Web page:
The 7 stages of post-writers’ conference paranoia

Stage 1: Shock & Denial

After weeks — nay, MONTHS — of preparation, of tweaking and twisting and scrubbing and scratching it (yes, we’re referring to your manuscript here), the BIG DAY arrives and you present your precious batch of papers to the All Powerful Agent for review. Not to your mother, or your best friend, mind you, but to the One Who Holds Your Heart in hand.

And some nice things are said like “Hollywood character” and “fresh voice” and “here’s my contact information so summarize and send to me and we’ll talk about this further and I really mean it” and some positive words are offered as the All Powerful One searches your face to make sure tears are not imminent and when you nod and smile and return a look that says “Please, may I have another!” the critique proceeds and you bite your tongue to keep from defending because this is what you need to hear and you’ll take it with a smile.

Stage 2: Pain & Guilt

Those things that the All Powerful One had to say? You knew them. The little voice in your head had been saying the same things all along. You should have listened. You should have waited another year. Let that voice loose. Ignore the ones who tell you to lock it up and just write.

Now that voice is bouncing around like the night you ate a quarter pound of chocolate-covered espresso beans and suffered through four hours of toe-wiggling instead of sleeping.

And you’re gonna hurt the next day. So bad.

Stage 3: Anger & Bargaining

Please just let the day end. Your cheeks hurt from smiling and the one glass of wine you allowed yourself is all gone and the others’ good news keeps rolling in. If the clock speeds up you promise to be good and keep smiling and nodding and your conversations play over and over and the nice things like “Hollywood character” and “fresh voice” and “here’s my contact information so summarize and send to me and we’ll talk about this further and I really mean it” repeat less in your memory and instead you pray for the evening to be over because you feel yourself sinking.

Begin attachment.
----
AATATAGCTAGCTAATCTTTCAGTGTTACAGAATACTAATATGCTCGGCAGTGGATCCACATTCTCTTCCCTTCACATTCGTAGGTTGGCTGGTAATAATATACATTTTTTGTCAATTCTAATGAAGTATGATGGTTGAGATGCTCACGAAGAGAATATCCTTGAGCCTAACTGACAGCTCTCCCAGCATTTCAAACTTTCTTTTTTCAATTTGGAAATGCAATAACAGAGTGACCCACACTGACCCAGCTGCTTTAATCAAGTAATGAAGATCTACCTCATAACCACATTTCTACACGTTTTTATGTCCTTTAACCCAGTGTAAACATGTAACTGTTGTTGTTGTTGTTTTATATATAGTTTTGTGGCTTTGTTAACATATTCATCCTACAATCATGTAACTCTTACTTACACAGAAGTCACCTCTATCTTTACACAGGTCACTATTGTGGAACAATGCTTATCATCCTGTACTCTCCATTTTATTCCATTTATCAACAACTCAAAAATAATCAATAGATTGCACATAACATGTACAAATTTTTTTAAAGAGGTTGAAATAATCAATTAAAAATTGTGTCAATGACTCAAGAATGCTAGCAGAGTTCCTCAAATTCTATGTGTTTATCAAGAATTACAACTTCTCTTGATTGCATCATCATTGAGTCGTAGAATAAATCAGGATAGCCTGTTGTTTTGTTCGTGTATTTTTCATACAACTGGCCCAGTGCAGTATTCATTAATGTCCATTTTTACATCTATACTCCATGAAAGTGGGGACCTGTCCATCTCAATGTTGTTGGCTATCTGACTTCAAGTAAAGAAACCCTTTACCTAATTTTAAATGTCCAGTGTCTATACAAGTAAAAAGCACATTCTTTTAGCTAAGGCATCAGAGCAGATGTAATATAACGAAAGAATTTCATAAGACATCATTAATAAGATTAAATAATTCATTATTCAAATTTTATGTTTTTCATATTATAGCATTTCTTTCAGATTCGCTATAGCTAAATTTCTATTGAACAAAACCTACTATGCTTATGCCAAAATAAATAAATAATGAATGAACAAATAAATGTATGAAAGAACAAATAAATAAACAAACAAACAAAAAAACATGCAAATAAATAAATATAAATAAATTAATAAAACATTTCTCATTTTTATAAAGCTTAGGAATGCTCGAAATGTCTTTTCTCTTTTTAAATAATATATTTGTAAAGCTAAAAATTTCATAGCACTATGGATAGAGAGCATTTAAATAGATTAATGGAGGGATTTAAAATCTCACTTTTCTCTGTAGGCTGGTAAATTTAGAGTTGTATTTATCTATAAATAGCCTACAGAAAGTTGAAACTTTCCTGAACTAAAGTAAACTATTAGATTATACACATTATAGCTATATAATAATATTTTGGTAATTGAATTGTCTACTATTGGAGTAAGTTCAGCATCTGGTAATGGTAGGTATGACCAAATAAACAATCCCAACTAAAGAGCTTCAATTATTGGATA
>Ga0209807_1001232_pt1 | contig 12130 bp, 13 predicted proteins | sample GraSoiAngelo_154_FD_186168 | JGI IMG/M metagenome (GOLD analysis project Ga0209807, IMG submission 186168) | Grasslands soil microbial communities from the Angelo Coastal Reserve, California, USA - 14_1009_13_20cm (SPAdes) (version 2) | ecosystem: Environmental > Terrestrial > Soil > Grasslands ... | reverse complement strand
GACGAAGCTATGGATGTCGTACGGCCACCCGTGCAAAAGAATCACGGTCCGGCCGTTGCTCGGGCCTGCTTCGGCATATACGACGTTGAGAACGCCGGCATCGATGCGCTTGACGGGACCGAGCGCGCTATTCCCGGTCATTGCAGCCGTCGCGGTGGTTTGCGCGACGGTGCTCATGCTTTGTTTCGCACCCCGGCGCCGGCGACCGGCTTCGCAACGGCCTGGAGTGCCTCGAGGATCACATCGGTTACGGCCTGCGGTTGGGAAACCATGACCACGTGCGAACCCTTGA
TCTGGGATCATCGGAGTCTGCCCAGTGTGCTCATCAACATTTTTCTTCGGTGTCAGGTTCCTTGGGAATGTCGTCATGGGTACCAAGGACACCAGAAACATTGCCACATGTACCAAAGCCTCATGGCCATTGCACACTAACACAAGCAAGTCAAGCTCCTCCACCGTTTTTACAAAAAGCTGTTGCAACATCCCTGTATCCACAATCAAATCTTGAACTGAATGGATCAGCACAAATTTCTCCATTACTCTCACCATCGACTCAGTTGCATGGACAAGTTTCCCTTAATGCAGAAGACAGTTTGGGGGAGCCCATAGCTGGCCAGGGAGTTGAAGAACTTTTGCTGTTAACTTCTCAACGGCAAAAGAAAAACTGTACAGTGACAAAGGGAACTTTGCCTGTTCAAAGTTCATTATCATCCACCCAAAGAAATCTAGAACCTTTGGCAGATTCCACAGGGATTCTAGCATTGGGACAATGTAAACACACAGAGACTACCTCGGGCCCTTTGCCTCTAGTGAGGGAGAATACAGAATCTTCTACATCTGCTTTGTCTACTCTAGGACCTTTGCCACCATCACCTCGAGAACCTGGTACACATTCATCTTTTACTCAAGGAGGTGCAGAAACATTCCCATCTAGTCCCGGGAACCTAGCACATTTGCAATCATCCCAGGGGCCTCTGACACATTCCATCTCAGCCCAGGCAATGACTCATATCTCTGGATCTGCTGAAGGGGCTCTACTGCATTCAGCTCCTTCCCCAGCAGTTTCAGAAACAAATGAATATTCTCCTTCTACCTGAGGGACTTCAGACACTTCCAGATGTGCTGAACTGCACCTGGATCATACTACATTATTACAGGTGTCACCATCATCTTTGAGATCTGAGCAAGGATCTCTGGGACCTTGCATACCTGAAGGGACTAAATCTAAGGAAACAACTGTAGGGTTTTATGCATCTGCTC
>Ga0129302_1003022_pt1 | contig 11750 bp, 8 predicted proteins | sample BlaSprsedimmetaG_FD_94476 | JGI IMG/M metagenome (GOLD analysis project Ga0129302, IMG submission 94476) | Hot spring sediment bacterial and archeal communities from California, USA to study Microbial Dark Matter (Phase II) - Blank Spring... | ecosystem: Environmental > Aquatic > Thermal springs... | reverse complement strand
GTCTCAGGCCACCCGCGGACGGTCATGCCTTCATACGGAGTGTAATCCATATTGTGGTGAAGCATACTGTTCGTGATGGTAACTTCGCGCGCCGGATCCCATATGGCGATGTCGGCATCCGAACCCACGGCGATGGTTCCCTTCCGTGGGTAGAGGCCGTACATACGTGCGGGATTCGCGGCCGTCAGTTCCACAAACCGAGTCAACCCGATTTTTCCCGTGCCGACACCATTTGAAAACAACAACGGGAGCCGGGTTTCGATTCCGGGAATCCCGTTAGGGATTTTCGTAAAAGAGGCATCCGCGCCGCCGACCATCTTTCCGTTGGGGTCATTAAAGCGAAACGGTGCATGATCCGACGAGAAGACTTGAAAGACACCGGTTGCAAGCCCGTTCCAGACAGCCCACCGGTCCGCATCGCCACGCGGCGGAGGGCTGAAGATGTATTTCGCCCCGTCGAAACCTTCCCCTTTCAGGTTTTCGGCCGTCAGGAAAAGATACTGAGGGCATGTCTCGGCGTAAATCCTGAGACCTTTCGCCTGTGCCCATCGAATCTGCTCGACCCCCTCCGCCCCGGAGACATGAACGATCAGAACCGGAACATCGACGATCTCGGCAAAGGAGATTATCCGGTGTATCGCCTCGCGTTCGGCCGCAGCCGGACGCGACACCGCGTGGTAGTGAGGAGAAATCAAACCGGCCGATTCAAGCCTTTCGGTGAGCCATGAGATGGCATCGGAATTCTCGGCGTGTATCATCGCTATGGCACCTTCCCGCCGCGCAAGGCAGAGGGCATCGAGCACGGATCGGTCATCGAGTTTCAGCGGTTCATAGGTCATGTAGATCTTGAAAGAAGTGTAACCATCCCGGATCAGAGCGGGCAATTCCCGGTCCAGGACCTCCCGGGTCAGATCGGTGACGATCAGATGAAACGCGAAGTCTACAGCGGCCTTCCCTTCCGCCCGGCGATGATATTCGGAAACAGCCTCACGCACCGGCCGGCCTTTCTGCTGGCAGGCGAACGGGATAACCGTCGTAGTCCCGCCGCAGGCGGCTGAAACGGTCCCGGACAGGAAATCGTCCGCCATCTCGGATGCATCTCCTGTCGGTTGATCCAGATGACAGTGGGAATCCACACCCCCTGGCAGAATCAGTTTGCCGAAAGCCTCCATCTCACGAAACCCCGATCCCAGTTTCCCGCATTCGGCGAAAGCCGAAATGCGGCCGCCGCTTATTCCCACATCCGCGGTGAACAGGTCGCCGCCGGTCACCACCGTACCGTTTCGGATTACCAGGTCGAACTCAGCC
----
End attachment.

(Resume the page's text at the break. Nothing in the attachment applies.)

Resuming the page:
Stage 4: Depression, Reflection, & Loneliness

Standing on a tenth floor balcony at this time may not be the best idea. Especially after having a few drinks at the hotel bar while watching your football team fumble three times in ten minutes. Also, warn your husband before he decides to comfort you by saying you’ll probably never succeed anyway, since the next best thing to jumping at this point is throwing a nay-sayer over the edge.

Bonus points if that nay-sayer is supposed to be your #1 Fan.

Stage 5: The Upward Turn

Shower. Dress. Makeup… what’s the point?

But then, you walk outside and the ocean waves curl onto the sand and wipe away the previous day’s footprints and the sand sparkles. Early morning sun warms the air and a cloud stretches into the pale blue sky as you raise your face to watch a bird coast overhead. You remember that life goes on. There are still things to enjoy besides staring at a computer screen in the wee hours each day.

Plus, puffy eyes can be sexy with just the right shadow.

Stage 6: Reconstruction & Working Through

You drive the first twenty miles in a daze, forgetting even to turn on a Writers on Writing podcast. Your ears ring from the silence and your mental tone arm clicks at the end of your memory groove.

Maybe the conference wasn’t all that bad.

Maybe you shouldn’t actually BURN the three reams worth of paper filled with drafts and words and sketches and post-its and edits and curses and brilliance and junk.

Maybe — just maybe — it’s possible to figure out a way to take the All Powerful One’s advice and mold it into a form that your work of not-so-special art will fit into like a Play-Doh Magic Swirl Ice Cream Shoppe with its press and attachments and base with candy molds that make peanuts and cherries and squiggles and bananas for rainbow and sparkly sundaes. Maybe it really will be okay to push your not-so-special art into that mold. Cut off the scraps that curl into ribbons and crumble to the floor destined for the trash. There might just be a use for them as a decoration on a different ice cream dish.

Maybe a cone.

Stage 7: Acceptance & Hope

You walk in the door and the kitchen sink is cluttered. An empty milk jug perches on stale Cheezits scattered across the counter and a cat skates by on overgrown claws as it plays hockey with a lizard tail. The princess bounces up from the couch wearing her Sunday dress and tights with an orange stain and crusties from hopefully just lunch and a tiara and waves an uncapped permanent marker like a magic wand and sings “Mommeeeeeeee!” and an oompa loompa huffs downstairs asking “What’s for dinner?” and the other cat who hasn’t had a lizard snack twists itself around your ankles in the usual pose to say “Food or a broken neck: it’s your choice.”

You dump your bags on the floor next to a discarded fairy costume. You pop the Cheezit into the oompa’s mouth, kiss the couch troll and steal the marker when she’s twisting away from a tickle, snatch the lizard tail from the claws of one hissing beast and toss it to the other and walk over to the computer.

Stare at it for a moment.

And touch the power button.

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